Pneumatosis cystoides intestinalis (PCI) is a relatively rare, benign condition characterized by multiple subserosal or submucosal gas-filled cysts in the bowel wall. The cause and incidence of PCI are uncertain, but the condition is most commonly diagnosed in patients who have chronic obstructive pulmonary disease, gastrointestinal disease (e.g. Crohn’s disease, peptic ulcer disease) or collagen disease (e.g. scleroderma, systemic lupus erythematosus). The report of PCI associated with nephrotic syndrome has not be known as far as we have referred. We first experienced a case of PCI with nephrotic syndrome. The patient was a 28-year-old female who had developed nephrotic syndrome in 1977. Although she had been treated by steroid since the onset of the nephrotic syndrome, she was a frequent relapser. She was hospitalized to our hospital on November 1988, due to fourth relapse of the disease. The increasing dosage of steroid (60mg/day) improved general edema and decreased urinary protein, but abdominal pain and fullness occurred seven weeks after the admission. The abdominal radiographs showed air accumulations in the wall of the intestine (probably right sided colon) and retroperitoneum. That finding was confirmed by Barium enema and abdominal computed tomography. We diagnosed the lesions as PCI from the above findings, and high flow oxygen and hyperbaric oxygen therapy improved the symptom of PCI. The etiology of PCI in this case was thought to be mainly a long term steroid treatment.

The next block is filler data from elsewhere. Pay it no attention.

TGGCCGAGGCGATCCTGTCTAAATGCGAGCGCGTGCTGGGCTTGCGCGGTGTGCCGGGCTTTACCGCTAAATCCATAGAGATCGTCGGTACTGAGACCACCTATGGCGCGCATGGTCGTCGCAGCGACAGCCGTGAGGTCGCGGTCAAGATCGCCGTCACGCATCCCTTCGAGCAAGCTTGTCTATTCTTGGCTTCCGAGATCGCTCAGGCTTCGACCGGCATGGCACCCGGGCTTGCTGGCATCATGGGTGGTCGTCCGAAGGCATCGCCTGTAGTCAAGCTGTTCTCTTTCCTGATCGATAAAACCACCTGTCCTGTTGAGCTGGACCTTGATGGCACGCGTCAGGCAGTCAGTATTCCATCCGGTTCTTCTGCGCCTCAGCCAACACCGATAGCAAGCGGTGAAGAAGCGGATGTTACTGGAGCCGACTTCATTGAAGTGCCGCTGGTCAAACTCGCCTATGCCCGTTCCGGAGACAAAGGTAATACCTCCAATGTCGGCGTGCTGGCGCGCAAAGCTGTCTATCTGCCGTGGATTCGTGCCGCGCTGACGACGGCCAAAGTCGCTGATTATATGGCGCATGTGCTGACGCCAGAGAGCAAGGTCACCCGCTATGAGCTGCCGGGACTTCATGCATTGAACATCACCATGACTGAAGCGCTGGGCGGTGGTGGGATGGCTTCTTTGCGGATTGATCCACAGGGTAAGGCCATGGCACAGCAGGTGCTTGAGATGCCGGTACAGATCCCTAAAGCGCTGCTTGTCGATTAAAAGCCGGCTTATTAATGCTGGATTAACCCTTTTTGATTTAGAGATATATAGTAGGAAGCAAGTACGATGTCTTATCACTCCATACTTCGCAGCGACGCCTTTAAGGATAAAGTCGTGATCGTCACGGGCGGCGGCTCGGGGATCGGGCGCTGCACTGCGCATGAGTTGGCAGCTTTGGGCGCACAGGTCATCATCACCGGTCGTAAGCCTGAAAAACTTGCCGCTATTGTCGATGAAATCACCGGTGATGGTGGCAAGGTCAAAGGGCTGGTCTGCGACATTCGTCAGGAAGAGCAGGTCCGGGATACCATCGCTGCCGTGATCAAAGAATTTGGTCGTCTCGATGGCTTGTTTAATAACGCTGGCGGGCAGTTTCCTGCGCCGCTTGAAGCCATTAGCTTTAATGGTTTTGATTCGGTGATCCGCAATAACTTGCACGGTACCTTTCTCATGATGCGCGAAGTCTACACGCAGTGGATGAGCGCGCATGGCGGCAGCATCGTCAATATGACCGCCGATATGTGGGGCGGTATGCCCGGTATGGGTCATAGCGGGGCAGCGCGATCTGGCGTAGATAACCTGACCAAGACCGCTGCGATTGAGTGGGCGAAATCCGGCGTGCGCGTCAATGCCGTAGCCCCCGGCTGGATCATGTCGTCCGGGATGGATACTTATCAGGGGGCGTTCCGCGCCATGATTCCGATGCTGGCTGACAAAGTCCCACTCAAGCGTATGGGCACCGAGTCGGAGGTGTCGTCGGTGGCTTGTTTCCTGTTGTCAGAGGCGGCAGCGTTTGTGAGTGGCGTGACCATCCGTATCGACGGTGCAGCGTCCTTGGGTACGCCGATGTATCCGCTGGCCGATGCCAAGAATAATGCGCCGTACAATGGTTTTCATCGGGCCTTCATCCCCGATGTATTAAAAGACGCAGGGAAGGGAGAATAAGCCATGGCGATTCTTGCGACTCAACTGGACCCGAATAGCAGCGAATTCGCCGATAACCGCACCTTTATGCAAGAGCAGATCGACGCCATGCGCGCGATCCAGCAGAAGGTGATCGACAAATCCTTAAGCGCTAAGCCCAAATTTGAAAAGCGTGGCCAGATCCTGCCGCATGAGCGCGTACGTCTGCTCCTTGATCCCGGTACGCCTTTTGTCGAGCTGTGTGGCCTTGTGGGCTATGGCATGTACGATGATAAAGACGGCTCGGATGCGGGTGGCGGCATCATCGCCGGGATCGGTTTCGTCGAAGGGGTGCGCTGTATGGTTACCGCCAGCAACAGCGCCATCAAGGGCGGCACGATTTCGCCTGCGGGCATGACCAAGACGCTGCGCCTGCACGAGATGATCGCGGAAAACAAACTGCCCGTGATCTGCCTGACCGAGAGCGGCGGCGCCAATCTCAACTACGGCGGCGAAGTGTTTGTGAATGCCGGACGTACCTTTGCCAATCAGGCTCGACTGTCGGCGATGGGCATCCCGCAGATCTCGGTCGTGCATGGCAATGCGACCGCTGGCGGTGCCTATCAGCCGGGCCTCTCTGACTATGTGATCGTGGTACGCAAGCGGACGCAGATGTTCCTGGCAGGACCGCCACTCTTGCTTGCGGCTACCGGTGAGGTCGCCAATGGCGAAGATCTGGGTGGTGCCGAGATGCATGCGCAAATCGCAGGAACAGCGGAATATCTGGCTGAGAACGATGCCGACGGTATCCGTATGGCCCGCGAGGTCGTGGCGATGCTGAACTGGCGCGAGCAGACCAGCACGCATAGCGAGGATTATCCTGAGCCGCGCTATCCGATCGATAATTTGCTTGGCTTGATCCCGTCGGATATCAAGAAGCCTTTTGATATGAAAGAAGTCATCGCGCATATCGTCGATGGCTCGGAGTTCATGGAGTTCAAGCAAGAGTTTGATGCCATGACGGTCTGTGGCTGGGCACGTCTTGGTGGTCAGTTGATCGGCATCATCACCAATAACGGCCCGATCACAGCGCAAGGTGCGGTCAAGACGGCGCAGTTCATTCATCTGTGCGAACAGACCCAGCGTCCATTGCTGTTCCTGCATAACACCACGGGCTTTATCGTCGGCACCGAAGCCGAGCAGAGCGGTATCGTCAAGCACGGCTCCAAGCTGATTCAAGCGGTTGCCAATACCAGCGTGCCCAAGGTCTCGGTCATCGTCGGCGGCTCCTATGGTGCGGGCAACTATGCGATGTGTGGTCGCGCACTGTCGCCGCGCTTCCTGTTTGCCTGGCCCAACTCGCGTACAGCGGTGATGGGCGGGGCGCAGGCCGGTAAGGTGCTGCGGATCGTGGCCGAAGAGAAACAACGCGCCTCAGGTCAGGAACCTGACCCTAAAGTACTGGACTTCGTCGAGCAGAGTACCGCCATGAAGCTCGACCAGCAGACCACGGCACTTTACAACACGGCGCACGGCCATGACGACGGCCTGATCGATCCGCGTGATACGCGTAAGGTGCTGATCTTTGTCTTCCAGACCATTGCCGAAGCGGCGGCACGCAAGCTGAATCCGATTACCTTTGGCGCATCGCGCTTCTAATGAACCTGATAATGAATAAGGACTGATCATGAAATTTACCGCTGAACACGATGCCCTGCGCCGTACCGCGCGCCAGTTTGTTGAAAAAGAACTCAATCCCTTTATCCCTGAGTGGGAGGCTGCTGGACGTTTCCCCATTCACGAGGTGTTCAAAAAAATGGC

Iitsuka, Kobayashi, Izumi, Koyama (1993). [Pneumatosis cystoides intestinalis following steroid treatment in a nephrotic syndrome patient: report of a case]. Nihon Jinzo Gakkai shi, 1993 Mar;35(3):293-7. https://www.ncbi.nlm.nih.gov/pubmed/8501860